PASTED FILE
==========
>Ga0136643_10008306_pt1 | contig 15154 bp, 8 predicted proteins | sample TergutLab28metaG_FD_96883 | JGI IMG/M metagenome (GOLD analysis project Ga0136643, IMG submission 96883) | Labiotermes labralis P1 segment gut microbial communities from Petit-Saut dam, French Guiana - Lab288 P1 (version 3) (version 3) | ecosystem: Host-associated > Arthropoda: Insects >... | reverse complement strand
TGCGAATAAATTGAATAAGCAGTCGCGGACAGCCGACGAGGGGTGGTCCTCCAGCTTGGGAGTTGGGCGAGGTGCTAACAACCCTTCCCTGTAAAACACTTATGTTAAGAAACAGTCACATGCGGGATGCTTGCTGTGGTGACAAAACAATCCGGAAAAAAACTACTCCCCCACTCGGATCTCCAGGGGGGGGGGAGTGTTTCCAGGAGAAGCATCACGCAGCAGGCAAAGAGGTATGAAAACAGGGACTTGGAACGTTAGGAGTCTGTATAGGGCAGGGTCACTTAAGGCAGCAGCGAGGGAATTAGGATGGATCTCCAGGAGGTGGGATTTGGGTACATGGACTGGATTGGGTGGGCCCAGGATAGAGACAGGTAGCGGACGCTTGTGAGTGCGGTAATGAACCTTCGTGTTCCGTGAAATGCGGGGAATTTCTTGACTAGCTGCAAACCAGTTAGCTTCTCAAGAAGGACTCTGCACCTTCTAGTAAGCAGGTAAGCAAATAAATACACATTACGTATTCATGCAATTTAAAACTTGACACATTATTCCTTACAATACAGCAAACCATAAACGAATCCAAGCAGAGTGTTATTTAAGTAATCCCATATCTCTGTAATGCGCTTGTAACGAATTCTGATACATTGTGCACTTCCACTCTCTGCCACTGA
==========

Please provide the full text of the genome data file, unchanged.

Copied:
>Ga0136643_10008306_pt1 | contig 15154 bp, 8 predicted proteins | sample TergutLab28metaG_FD_96883 | JGI IMG/M metagenome (GOLD analysis project Ga0136643, IMG submission 96883) | Labiotermes labralis P1 segment gut microbial communities from Petit-Saut dam, French Guiana - Lab288 P1 (version 3) (version 3) | ecosystem: Host-associated > Arthropoda: Insects >... | reverse complement strand
TGCGAATAAATTGAATAAGCAGTCGCGGACAGCCGACGAGGGGTGGTCCTCCAGCTTGGGAGTTGGGCGAGGTGCTAACAACCCTTCCCTGTAAAACACTTATGTTAAGAAACAGTCACATGCGGGATGCTTGCTGTGGTGACAAAACAATCCGGAAAAAAACTACTCCCCCACTCGGATCTCCAGGGGGGGGGGAGTGTTTCCAGGAGAAGCATCACGCAGCAGGCAAAGAGGTATGAAAACAGGGACTTGGAACGTTAGGAGTCTGTATAGGGCAGGGTCACTTAAGGCAGCAGCGAGGGAATTAGGATGGATCTCCAGGAGGTGGGATTTGGGTACATGGACTGGATTGGGTGGGCCCAGGATAGAGACAGGTAGCGGACGCTTGTGAGTGCGGTAATGAACCTTCGTGTTCCGTGAAATGCGGGGAATTTCTTGACTAGCTGCAAACCAGTTAGCTTCTCAAGAAGGACTCTGCACCTTCTAGTAAGCAGGTAAGCAAATAAATACACATTACGTATTCATGCAATTTAAAACTTGACACATTATTCCTTACAATACAGCAAACCATAAACGAATCCAAGCAGAGTGTTATTTAAGTAATCCCATATCTCTGTAATGCGCTTGTAACGAATTCTGATACATTGTGCACTTCCACTCTCTGCCACTGA